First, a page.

How to write a Book in DocOnce

Hans Petter Langtangen [1, 2] (hpl at

[1] Center for Biomedical Computing, Simula Research Laboratory
[2] Department of Informatics, University of Oslo

Aug 19, 2016

This note tells why and how you can use DocOnce to ease the writing of scientific books with much mathematics and computer code.

Table of contents

Why DocOnce?
Hwo do I get started?
Some real writing

Why DocOnce?

Scientific books are very often written in LaTeX, but LaTeX is primarily suited for PDF output on paper. Today, your readers will be using different devices like tablet and phones for reading, and to address these media you need to write HTML. DocOnce lets you write in a syntax that is as simple as you use in email, and can then automatically translate that syntax to highly professional LaTeX or HTML for output (it can produce other formats too). So, the writing itself is easier since you avoid a lot of LaTeX or HTML tags, and the output is more versatile. We refer to the DocOnce tutorial and the web page for more arguments!

Hwo do I get started?

  1. Read the web page:
  2. Read the tutorial to get a glimpse of the basic syntax
    1. HTML format
    2. PDF for printing
  3. Familiarize yourself with the manual
  4. Install DocOnce and all it needs: try to run the entire Bash script (just comment out lines that don't work and rerun)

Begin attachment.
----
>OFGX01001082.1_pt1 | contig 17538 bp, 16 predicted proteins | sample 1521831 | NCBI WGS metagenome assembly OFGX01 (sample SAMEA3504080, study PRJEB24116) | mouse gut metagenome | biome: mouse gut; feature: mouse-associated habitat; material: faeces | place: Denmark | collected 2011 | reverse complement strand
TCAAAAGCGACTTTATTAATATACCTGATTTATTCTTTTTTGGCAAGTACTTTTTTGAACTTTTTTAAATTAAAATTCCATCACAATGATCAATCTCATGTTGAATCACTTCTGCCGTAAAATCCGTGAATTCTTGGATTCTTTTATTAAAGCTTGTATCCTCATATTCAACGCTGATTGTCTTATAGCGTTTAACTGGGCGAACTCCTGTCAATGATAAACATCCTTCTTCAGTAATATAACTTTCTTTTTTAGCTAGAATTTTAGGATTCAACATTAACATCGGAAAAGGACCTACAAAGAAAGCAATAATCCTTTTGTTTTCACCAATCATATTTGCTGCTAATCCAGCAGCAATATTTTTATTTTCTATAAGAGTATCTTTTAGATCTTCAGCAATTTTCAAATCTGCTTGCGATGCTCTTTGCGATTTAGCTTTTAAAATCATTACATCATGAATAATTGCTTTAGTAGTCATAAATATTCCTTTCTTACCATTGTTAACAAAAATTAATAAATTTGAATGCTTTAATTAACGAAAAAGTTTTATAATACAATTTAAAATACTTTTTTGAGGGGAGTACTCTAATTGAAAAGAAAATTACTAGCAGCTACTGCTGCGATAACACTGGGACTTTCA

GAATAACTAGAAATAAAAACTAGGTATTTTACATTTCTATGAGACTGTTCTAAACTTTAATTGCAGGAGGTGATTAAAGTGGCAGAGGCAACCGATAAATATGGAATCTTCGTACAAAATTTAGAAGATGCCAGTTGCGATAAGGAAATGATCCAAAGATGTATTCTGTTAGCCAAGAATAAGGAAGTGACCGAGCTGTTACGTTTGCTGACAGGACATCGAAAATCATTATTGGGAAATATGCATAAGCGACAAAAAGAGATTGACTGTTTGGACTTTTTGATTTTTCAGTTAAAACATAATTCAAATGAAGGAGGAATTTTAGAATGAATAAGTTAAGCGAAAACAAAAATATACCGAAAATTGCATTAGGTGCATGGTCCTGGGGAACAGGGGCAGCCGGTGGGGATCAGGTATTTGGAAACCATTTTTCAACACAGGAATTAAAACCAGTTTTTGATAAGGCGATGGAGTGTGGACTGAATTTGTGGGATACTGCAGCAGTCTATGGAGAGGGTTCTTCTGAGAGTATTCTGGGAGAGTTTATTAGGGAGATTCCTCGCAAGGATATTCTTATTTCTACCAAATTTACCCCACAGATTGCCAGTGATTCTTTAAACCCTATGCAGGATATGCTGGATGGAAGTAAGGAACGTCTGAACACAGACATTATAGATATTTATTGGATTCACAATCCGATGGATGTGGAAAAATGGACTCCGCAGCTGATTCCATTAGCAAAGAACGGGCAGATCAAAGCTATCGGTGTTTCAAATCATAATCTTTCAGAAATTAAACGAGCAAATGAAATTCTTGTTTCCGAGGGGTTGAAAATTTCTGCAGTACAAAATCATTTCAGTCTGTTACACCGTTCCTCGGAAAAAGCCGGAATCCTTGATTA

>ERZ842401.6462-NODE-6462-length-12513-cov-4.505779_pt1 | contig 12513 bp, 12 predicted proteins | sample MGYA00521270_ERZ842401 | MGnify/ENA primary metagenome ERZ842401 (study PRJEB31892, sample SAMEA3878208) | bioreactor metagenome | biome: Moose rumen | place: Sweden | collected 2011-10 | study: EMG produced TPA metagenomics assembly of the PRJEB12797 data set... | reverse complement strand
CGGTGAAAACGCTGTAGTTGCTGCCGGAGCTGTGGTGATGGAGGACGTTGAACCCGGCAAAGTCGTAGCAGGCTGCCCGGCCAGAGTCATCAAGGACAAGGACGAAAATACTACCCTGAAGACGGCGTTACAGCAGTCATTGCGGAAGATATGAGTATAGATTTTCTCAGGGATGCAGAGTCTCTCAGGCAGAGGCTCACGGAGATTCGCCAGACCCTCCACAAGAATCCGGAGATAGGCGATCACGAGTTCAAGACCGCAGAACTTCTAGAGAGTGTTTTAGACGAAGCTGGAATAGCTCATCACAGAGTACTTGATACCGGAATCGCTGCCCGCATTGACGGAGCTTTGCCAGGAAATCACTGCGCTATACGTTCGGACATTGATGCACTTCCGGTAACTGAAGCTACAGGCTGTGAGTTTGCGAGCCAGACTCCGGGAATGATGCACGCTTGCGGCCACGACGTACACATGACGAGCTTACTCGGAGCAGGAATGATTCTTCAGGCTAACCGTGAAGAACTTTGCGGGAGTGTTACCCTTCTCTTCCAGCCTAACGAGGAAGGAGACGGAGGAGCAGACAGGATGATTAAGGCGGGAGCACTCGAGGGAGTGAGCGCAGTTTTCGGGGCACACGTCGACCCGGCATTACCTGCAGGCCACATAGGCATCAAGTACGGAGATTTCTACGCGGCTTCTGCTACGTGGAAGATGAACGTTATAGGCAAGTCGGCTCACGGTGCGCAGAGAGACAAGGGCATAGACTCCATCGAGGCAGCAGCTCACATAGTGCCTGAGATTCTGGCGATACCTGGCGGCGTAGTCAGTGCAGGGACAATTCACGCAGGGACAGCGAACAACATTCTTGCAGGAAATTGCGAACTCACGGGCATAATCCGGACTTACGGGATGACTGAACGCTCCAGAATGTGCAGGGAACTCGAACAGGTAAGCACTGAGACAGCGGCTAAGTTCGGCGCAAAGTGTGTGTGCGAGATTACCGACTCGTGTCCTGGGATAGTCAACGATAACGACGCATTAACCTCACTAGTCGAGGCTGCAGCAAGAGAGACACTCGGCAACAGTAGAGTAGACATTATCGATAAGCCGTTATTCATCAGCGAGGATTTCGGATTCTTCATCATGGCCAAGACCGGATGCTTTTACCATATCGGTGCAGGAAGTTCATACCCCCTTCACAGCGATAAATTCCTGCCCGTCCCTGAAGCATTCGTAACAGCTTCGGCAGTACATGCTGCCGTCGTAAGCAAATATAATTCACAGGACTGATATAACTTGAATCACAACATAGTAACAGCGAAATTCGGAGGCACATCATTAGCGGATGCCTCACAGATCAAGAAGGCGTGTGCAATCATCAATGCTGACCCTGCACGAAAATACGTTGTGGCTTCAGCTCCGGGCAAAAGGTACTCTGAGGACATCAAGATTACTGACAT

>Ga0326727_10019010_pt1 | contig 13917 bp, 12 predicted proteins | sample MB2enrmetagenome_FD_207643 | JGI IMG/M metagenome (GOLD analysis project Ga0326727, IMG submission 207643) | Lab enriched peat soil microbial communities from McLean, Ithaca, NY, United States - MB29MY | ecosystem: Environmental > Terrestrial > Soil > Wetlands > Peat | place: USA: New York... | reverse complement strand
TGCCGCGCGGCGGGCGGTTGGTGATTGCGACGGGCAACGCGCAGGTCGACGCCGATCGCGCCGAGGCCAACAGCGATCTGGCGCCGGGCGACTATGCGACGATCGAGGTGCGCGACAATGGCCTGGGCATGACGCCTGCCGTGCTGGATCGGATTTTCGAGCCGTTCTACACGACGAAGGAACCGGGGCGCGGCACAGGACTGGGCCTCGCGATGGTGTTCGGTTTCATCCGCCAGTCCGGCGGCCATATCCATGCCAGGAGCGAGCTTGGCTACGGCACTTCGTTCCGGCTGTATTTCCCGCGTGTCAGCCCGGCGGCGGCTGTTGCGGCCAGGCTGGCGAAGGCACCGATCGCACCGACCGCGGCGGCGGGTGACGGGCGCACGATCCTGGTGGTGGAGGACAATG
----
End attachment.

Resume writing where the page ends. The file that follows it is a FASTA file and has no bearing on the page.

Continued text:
5. Make a GitHhub or Bitbucket Git repository for the book project, see quick intro (or PDF for printing)
  6. Take a brief look at the best practice document which documents the setup of files
  7. Download the tarfile with a dummy file tree to be packed out in the root directory of the book repo (remember commit and push!)
  8. Go to doc/src and start writing the first chapter! (replace
  9. Compile the document to PDF: bash, see my-book-4print.pdf (this is the standard Springer book layout, the svmono class adapted to DocOnce)
  10. Compile the document to HTML: bash, see my-book.html

Some real writing

Let us demonstrate emphasize text, bold text, inline monospace font, and of course computer code that we can copy from a part of a file using regular expressions:

def f(x):
    return 42*x

It is a big advantage to copy computer code directly into the book, but you can also write it as part of the text, this time the FORTRAN equivalent:

       subroutine f(x)
       real*8 x
       f = 42*x

Mathematics is written in plain LaTeX inside a begin-end tex environment: $$ f(x) = 42x.$$ Remember to use simple LaTeX: just the equation, equation*, \[ ... \], align, align*, alignat, or alignat* environments! Inline mathematics makes use of dollar signs: \( f(x)=42x \).

As LaTeX writer, remember that white space counts in DocOnce syntax! Be extra careful with indentation of lists.

Also remember that DocOnce avoids backslash in label, ref and cite, e.g., in references like [1].


  1. A. J. Chorin. Numerical solution of the Navier-Stokes equations, Math. Comp., 22, pp. 745-762, 1968.